Yours truly can’t be the only “Mad Men” viewer to get envious every time an employee of Sterling Cooper enters his personal office, then closes the door, free to concentrate in silence or even take an emergency catnap.
A private office is so dignified, so peaceful—and much like a 1960s ad exec’s ashtray stand and desk-side minibar cart, it’s increasingly becoming a relic of the past.
This isn’t only the case for administrative employees or call center workers. Open plans are being introduced in offices of professions like law and medicine. Franklin Becker, director of International Workplace Studies Program at Cornell, mentions a colleague’s organization in California that wants to put new doctors in an open-plan environment.
“That’s a different sell when you’re trying to attract doctors who are in short supply and have a lot of choices [of where to work],” he said, “but I’ve seen it work in Australia.”
One major motivation to do this, of course, is to cut costs: With cubicles and open workstations, more employees fit into less space. “You really couldn’t put a person into a 6-by-8 closed office very comfortably,” Becker said. "We would call it like a prison cell. But we easily sit in 6 by 8, 6 by 6, or a 6-by-4-foot desk in an open-plan environment. You can reduce the amount of space you need substantially.”
Since the 1970s and '80s, office layouts have been shifting to open-plan models that include more co-working spaces, with less emphasis on private individual offices. The changes accelerated during the dot-com boom and more recently with the nontraditional workplaces of technology startups. The most recent data available from the International Facility Management Association puts the percentage of open-office/bullpen environments at 68 percent. In addition, the average amount of space per employee (such as workstation and meeting rooms) in the U.S. has dropped by over a third since 1985, from 400 square feet to 250 square feet, according to 2011 data from the commercial real estate services firm Jones Lang LaSalle.
Other reasons for the layout shift are that an open-plan environment provides more opportunities for collaboration (both planned and spontaneous), and more of a sense of community among employees. One study in the Harvard Business Review found an enormous increase in workplace productivity: “Companies that encourage collaboration by switching from closed-offices to open-offices realize performance increases (speed and accuracy of work) by 440%.”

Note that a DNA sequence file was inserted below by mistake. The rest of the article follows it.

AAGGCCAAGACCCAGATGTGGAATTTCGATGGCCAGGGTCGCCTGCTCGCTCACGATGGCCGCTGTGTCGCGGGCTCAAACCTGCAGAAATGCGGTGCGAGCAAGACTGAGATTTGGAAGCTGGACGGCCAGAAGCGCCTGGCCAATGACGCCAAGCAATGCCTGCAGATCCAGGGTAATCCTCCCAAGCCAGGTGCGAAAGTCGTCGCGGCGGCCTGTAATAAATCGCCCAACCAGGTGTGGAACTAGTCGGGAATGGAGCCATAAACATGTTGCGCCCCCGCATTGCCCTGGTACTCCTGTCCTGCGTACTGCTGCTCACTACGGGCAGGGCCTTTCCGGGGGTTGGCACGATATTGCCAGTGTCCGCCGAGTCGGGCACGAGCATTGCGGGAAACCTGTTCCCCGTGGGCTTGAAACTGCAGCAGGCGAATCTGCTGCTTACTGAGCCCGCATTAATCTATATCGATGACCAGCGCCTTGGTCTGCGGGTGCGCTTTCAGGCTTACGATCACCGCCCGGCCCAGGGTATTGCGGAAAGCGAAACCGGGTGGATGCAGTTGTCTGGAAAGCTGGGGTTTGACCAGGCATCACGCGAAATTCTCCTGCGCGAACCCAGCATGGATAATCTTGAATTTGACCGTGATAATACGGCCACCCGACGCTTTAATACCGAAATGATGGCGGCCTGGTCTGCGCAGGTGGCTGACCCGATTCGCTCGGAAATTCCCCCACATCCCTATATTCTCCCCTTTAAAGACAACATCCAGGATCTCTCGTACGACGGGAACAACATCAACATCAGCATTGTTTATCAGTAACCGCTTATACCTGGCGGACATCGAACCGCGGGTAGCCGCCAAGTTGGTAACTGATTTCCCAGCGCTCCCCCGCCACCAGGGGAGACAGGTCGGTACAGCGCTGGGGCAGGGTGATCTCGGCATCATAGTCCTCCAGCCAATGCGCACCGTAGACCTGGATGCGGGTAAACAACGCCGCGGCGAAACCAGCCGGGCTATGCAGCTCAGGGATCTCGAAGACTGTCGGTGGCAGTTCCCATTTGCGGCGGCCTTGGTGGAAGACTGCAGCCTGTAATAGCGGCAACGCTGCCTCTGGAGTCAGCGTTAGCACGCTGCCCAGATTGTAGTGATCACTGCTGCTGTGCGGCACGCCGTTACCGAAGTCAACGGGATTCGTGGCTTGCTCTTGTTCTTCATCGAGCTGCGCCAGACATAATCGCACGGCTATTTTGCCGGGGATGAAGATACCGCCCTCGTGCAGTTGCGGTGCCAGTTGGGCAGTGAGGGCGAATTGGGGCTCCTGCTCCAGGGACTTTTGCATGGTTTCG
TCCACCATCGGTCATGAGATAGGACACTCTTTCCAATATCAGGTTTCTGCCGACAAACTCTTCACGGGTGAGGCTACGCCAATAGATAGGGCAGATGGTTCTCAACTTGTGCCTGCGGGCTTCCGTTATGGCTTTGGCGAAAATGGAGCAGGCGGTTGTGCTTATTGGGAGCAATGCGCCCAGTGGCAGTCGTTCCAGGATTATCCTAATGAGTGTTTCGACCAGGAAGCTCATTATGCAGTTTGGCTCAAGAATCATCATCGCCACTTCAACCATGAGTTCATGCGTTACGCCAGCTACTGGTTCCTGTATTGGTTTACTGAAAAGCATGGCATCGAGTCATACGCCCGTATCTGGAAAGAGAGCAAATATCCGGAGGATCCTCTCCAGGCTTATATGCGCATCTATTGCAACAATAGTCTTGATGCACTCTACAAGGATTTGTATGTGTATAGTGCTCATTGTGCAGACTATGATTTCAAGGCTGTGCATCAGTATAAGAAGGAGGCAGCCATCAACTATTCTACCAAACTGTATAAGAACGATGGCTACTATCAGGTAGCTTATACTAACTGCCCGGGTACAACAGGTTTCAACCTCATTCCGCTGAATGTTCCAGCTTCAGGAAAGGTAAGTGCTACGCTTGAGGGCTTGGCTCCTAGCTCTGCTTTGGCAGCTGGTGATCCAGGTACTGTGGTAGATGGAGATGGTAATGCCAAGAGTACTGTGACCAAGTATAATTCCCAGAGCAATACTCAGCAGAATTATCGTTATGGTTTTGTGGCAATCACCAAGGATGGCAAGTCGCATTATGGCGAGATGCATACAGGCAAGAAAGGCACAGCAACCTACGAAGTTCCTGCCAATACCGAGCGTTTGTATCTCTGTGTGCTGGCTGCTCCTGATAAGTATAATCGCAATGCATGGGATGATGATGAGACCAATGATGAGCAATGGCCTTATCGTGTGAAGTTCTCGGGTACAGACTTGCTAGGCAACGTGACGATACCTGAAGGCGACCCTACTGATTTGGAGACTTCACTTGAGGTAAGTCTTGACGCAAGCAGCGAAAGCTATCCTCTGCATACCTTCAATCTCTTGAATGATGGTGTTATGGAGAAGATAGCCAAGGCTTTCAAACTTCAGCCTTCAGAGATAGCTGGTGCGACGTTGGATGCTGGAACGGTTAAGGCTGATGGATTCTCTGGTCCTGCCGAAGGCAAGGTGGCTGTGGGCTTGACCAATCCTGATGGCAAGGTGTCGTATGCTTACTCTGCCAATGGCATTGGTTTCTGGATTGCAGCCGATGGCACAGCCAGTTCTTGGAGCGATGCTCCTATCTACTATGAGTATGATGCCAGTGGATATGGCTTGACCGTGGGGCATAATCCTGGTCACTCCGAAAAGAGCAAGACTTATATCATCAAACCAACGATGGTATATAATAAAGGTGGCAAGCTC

Such changes to office layouts must be carefully planned and done for the right reasons to be effective, but often they are not, said Arnold Levin, workplace strategy director for NBBJ, an architecture, planning and design firm.
“Shifting employees from closed or private space to open space will only work if the need for privacy is recognized and accommodated for as well,” Levin said. “This can be handled by providing what is often referred to as ‘short-stay rooms’ or telephone rooms. They are usually small one- and two- person private rooms where a worker can make a private call, engage in a conference call so as not to disturb neighbors, or do heads-down work where one requires privacy. These spaces are usually not dedicated to an individual and are not to be occupied for more than half a day at a time.”
Not all workers can thrive in an open plan, which is likely to have more disruptions. Levin cites the example of his daughter, who is dyslexic, who will need an environment that fosters concentration when she enters the work world.
“That’s the key when these [changes] are done right,” said Becker. “You provide a whole system of space, rather than all open or all closed off.”
All the planning of new office plans won’t do much good if the employees don’t take full advantage of the spaces. When introducing a more open office plan to employees, it’s also important to incorporate a change management program, Levin says. Someone in the office should understand the reasons for the layout choices and its benefits, so they can properly introduce them to the team.